4 FEBRUARY 2013
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ALL RUNWAYS LEAD BACK TO GATWICK
David Chapple is Event Director of the Business Travel Show, which takes place at Earls Court 2 in London on 5-6 February 2013. More than 30 airlines are participating, just a fraction of the 200 exhibiting companies at the show, which is attended by over 6,000 senior buyers from all over Europe. Next door is Travel Technology Europe 2013, but it is all under one roof.
The issue of increased airport capacity in the south east of England has been grabbing headlines for the past 18 months, to the point where everyone now feels they ought to have an opinion, and one that is considered and not knee-jerk.
Just over 12 months ago, the Business Travel Show’s annual corporate travel buyer research showed that less than half (48%) of buyers believed the south east needed more runway capacity. In this year’s survey this had risen to 62%; and of those who replied in the positive, those responses had also altered significantly.
A year ago 48% wanted a third runway at Heathrow. This rose to 51% this year. No one doubts that Heathrow is a problem that needs fixing. It is currently operating at a perilous 99% capacity. Some have suggested introducing mixed mode flying (ie using its two runways for inbound and outbound flights) to increase this capacity by 15% and another 10 million passengers per year. However, in my opinion, Heathrow is a bit of a red herring in the south east debate when the real issue is how is aviation going to grow over the next 20, 30 years and how are we going to build an infrastructure fit for purpose to continue supporting the growth of UK Plc?
Last year, 37% of our respondents felt a completely new hub – ie Boris Island – was the answer. This year, that has dropped to just 19%. Finally – in my humble opinion – common sense has won through and we’ve realised that Boris Island just isn’t going to happen.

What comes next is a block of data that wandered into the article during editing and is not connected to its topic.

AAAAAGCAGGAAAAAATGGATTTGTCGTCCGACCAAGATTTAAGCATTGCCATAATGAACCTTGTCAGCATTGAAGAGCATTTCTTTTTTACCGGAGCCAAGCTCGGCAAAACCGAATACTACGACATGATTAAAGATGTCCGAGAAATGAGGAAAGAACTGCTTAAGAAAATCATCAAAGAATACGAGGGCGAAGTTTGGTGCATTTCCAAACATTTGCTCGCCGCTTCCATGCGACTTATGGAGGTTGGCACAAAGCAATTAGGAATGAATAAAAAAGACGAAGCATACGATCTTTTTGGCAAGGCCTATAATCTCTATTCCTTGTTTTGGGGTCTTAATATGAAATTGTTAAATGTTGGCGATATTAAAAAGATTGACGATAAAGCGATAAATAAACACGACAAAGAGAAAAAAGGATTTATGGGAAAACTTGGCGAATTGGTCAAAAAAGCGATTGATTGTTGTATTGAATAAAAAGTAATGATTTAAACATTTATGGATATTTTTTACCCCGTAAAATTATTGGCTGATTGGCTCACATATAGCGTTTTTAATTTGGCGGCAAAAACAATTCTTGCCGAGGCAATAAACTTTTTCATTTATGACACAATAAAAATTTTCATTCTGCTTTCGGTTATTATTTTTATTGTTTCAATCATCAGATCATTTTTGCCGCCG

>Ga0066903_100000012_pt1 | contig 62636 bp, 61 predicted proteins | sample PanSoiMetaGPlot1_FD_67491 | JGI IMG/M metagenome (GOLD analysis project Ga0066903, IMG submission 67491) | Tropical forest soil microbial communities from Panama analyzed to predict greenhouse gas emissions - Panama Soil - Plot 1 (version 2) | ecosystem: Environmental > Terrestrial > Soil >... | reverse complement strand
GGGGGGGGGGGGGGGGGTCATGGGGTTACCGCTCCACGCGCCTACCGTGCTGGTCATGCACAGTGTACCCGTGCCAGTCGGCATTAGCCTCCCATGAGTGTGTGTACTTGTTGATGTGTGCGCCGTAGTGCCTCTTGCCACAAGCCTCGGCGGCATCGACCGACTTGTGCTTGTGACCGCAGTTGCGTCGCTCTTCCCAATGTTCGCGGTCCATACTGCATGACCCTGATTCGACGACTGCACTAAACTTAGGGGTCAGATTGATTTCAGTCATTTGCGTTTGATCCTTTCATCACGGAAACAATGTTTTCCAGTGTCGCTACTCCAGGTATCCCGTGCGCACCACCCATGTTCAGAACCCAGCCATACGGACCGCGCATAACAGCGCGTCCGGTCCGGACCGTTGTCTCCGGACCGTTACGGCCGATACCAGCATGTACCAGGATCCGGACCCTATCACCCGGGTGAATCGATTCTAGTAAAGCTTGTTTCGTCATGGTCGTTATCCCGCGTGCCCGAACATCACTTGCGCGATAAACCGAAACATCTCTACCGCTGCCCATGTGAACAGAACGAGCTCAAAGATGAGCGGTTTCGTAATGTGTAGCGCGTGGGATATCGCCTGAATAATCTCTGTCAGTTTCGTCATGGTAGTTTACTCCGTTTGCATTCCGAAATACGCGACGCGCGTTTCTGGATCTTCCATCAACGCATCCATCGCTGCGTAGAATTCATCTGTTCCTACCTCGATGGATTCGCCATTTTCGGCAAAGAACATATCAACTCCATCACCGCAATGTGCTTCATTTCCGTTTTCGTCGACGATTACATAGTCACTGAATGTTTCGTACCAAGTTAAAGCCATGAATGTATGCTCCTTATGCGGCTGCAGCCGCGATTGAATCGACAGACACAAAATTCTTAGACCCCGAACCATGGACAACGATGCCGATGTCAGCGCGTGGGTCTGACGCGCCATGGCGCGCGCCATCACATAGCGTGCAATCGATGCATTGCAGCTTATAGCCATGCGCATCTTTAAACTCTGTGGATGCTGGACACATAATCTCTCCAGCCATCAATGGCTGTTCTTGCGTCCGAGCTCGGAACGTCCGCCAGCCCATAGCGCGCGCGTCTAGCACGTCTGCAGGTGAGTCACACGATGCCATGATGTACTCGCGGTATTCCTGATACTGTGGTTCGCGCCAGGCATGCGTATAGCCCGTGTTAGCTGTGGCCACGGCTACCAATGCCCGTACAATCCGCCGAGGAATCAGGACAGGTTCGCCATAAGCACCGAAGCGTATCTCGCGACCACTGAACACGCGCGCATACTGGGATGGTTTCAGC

But what did fare well in our survey was Gatwick Airport. Last year, one quarter of respondents felt that expansion at Gatwick was the solution to capacity issues. This has now grown to 30%.
This makes a lot of sense to me and I’m not shy to admit I’ve been championing Gatwick for some time because, in the short term, I agree with our buyers, the answer is not Heathrow. Or Marsden. Or Boris Island. The answer is other airports in the south east, airports with capacity: Luton, Stansted and, of course, Gatwick.
Gatwick is currently operating at around 80% capacity on its single runway. It’s projected to grow to 40 million passengers by 2020 with that one runway (it’s currently at just under 34 million). It’s connected to London for business better than any other airport, with train links to Victoria, London Bridge, City Link and Kings Cross. And it’s currently investing around £20 million per month into new passenger facilities as part of a six-year £1.2 billion programme due for completion around 2014/2015. This investment and infrastructure make Gatwick a great option for business travellers.
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